Financial support and sponsorship

This study was financially supported by Bioversity International, Rome and North East Slow Food and Agrobiodiversity Society, Shillong, Meghalaya.

Conflicts of interest

There are no conflicts of interest.



 
   References Top

1.
World Health Organization. The Global Prevalence of Anaemia in 2011 WHO. Geneva: WHO; 2015.  Back to cited text no. 1
    
2.
Balarajan Y, Ramakrishnan U, Ozaltin E, Shankar AH, Subramanian SV. Anaemia in low-income and middle-income countries. Lancet 2011;378:2123-35.  Back to cited text no. 2
    
3.
Stoltzfus RJ, Mullany L, Black RE. Iron deficiency anaemia. In: Ezzati M, Lopez AD, Rodgers A, Murray CJ, editors. Comparative Quantification of Health Risks: Global and Regional Burden of Disease Attributable to Selected Major Risk Factors. Vol. 1. Geneva: World Health Organization; 2004. p. 163-210. Available from: http://www.who.int/publications/cra/chapters/volume1/0163-0210.pdf?ua=1. [Last accessed on 20 May 2020].  Back to cited text no. 3
    
4.
Haas JD, Brownlie T. Iron deficiency and reduced work capacity: A critical review of the research to determine a causal relationship. J Nutr 2001;131:676S-88.  Back to cited text no. 4
    
5.
Kozuki N, Lee AC, Katz J. Child Health Epidemiology Reference Group. Moderate to severe, but not mild, maternal anemia is associated with increased risk of small-for-gestational-age outcomes. J Nutr 2012;142:358-62.  Back to cited text no. 5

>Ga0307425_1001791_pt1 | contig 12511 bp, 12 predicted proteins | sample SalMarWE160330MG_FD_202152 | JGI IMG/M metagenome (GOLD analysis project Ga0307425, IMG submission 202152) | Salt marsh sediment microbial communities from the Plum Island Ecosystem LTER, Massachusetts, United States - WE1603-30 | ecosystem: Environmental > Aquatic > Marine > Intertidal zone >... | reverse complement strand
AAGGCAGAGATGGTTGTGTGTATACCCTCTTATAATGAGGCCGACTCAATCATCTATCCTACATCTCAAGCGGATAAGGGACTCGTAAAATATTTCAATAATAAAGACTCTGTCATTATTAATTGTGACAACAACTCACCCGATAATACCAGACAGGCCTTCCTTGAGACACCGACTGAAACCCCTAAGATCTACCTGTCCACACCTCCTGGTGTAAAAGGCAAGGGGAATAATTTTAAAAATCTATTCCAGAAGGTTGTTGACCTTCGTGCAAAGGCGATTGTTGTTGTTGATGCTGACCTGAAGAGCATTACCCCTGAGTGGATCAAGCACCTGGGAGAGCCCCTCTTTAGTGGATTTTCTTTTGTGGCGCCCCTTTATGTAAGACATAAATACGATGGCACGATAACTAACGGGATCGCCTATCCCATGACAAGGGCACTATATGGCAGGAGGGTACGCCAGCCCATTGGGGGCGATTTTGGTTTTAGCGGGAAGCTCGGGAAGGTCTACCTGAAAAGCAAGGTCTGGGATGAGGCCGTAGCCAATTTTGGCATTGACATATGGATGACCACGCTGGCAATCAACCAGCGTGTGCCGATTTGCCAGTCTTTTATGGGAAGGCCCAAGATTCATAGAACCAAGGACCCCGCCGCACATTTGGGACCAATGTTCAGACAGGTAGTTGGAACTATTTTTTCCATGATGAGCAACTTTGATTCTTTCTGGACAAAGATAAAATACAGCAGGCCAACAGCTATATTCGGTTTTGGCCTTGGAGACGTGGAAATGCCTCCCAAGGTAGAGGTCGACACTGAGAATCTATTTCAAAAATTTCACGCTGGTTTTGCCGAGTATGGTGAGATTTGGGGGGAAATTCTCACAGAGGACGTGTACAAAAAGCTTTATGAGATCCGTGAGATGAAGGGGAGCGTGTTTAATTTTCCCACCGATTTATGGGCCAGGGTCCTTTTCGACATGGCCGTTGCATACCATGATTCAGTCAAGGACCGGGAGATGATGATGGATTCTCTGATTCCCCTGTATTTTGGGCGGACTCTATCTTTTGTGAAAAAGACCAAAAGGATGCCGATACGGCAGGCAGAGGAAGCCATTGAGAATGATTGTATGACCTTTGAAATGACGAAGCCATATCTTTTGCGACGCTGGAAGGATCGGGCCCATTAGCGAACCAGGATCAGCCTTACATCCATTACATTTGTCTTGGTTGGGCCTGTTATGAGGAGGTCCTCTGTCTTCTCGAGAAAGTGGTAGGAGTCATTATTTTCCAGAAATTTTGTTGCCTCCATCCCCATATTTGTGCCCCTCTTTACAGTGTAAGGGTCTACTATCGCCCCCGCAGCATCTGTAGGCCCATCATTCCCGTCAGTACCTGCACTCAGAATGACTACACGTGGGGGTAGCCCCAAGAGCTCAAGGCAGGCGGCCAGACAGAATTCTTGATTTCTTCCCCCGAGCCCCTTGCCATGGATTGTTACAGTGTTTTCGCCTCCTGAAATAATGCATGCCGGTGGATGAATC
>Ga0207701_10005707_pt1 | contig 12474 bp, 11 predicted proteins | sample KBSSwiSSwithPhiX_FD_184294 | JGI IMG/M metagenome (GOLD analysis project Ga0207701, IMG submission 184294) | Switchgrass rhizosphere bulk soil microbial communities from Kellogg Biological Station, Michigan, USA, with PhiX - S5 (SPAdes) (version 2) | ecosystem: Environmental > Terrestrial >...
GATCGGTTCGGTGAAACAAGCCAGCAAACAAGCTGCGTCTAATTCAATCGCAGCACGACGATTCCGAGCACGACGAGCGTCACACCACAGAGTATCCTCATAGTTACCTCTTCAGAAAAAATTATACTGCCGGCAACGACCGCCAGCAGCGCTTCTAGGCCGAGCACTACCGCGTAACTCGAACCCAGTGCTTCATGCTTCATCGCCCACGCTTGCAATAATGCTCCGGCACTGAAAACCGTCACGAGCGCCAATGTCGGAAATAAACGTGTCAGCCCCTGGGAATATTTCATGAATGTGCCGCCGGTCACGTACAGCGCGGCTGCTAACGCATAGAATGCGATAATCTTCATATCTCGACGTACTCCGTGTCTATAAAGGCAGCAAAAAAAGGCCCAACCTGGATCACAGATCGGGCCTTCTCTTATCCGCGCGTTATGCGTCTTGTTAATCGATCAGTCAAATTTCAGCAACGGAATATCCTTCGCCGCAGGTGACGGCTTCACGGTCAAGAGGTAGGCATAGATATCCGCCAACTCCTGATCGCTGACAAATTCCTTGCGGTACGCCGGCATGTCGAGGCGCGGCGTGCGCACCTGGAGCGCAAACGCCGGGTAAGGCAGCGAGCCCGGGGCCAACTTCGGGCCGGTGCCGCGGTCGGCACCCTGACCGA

6.
Steer PJ. Maternal hemoglobin concentration and birth weight. Am J Clin Nutr 2000;71:1285S-7.  Back to cited text no. 6
    
7.
Vijayaraghavan K. Vitamin A deficiency: Consequences and control programs. In: Sachdev HP, Choudhury P, editors. Nutrition in Children: Developing Country Concerns. 1st ed. New Delhi, India: Convenors; 1994. p. 536-44.  Back to cited text no. 7
    
8.
World Health Organization. Global Prevalence of Vitamin A Deficiency in Populations at Risk 1995-2005. Geneva: WHO; 2009.  Back to cited text no. 8
    
9.
Phek district. Available from: https://en.wikipedia.org/wiki/Phek_district. [Last accessed on 2019 Dec 16].  Back to cited text no. 9
    
10.
Thimmayamma BV, Rao DH. A comparative study of oral questionnaire method with actual observation of the dietary intake of preschool children. J Nutr Dietet 1969;6:177-81.  Back to cited text no. 10
    
11.
Gopalan C, Ramaswamy BV, Balasubramanyam SC, Rao BS, Deosthale YG, Pant KV. Nutritive Value of Indian Foods, National Institute of Nutrition, Indian Council of Medical Research (ICMR), Hyderabad, India; 1989.  Back to cited text no. 11
    
12.